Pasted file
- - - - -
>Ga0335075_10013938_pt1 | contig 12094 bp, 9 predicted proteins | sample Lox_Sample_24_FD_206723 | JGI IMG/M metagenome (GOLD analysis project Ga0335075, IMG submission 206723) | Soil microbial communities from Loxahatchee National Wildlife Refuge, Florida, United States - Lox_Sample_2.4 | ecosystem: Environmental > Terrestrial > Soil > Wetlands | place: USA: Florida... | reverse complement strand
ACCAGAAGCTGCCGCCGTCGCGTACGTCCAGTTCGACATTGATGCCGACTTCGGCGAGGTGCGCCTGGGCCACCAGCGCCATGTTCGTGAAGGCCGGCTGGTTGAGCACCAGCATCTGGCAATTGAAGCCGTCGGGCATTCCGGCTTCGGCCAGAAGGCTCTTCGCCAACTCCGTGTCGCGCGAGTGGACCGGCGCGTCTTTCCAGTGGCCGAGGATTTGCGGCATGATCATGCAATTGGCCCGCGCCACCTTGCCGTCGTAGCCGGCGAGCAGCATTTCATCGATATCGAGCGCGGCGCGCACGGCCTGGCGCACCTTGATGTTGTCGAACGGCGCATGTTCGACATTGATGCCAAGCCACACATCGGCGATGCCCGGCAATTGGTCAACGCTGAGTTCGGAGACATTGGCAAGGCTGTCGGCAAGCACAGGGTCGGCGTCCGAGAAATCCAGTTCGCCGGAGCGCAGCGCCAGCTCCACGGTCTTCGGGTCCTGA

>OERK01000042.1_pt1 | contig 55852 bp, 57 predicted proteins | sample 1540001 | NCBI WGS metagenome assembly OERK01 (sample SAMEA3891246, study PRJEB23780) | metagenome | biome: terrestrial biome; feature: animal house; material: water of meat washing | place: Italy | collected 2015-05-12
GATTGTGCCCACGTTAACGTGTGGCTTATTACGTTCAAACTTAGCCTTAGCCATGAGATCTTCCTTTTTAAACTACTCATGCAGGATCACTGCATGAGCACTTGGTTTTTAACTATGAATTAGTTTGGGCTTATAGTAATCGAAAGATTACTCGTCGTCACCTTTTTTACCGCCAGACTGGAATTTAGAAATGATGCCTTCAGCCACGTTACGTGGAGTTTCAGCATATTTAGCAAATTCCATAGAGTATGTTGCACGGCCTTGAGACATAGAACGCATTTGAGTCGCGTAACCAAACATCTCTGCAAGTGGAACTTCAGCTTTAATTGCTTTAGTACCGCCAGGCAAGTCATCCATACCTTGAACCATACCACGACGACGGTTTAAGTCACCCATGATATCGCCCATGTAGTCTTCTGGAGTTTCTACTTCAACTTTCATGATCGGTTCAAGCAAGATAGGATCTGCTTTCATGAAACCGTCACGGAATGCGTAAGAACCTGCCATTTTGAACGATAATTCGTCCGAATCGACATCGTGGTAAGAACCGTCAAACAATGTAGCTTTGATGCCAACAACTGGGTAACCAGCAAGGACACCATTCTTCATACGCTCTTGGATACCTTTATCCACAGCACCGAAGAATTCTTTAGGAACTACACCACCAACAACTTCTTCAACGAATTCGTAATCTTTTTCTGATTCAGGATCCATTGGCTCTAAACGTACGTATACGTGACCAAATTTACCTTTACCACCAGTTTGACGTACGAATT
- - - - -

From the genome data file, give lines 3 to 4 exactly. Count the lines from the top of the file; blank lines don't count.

>OERK01000042.1_pt1 | contig 55852 bp, 57 predicted proteins | sample 1540001 | NCBI WGS metagenome assembly OERK01 (sample SAMEA3891246, study PRJEB23780) | metagenome | biome: terrestrial biome; feature: animal house; material: water of meat washing | place: Italy | collected 2015-05-12
GATTGTGCCCACGTTAACGTGTGGCTTATTACGTTCAAACTTAGCCTTAGCCATGAGATCTTCCTTTTTAAACTACTCATGCAGGATCACTGCATGAGCACTTGGTTTTTAACTATGAATTAGTTTGGGCTTATAGTAATCGAAAGATTACTCGTCGTCACCTTTTTTACCGCCAGACTGGAATTTAGAAATGATGCCTTCAGCCACGTTACGTGGAGTTTCAGCATATTTAGCAAATTCCATAGAGTATGTTGCACGGCCTTGAGACATAGAACGCATTTGAGTCGCGTAACCAAACATCTCTGCAAGTGGAACTTCAGCTTTAATTGCTTTAGTACCGCCAGGCAAGTCATCCATACCTTGAACCATACCACGACGACGGTTTAAGTCACCCATGATATCGCCCATGTAGTCTTCTGGAGTTTCTACTTCAACTTTCATGATCGGTTCAAGCAAGATAGGATCTGCTTTCATGAAACCGTCACGGAATGCGTAAGAACCTGCCATTTTGAACGATAATTCGTCCGAATCGACATCGTGGTAAGAACCGTCAAACAATGTAGCTTTGATGCCAACAACTGGGTAACCAGCAAGGACACCATTCTTCATACGCTCTTGGATACCTTTATCCACAGCACCGAAGAATTCTTTAGGAACTACACCACCAACAACTTCTTCAACGAATTCGTAATCTTTTTCTGATTCAGGATCCATTGGCTCTAAACGTACGTATACGTGACCAAATTTACCTTTACCACCAGTTTGACGTACGAATT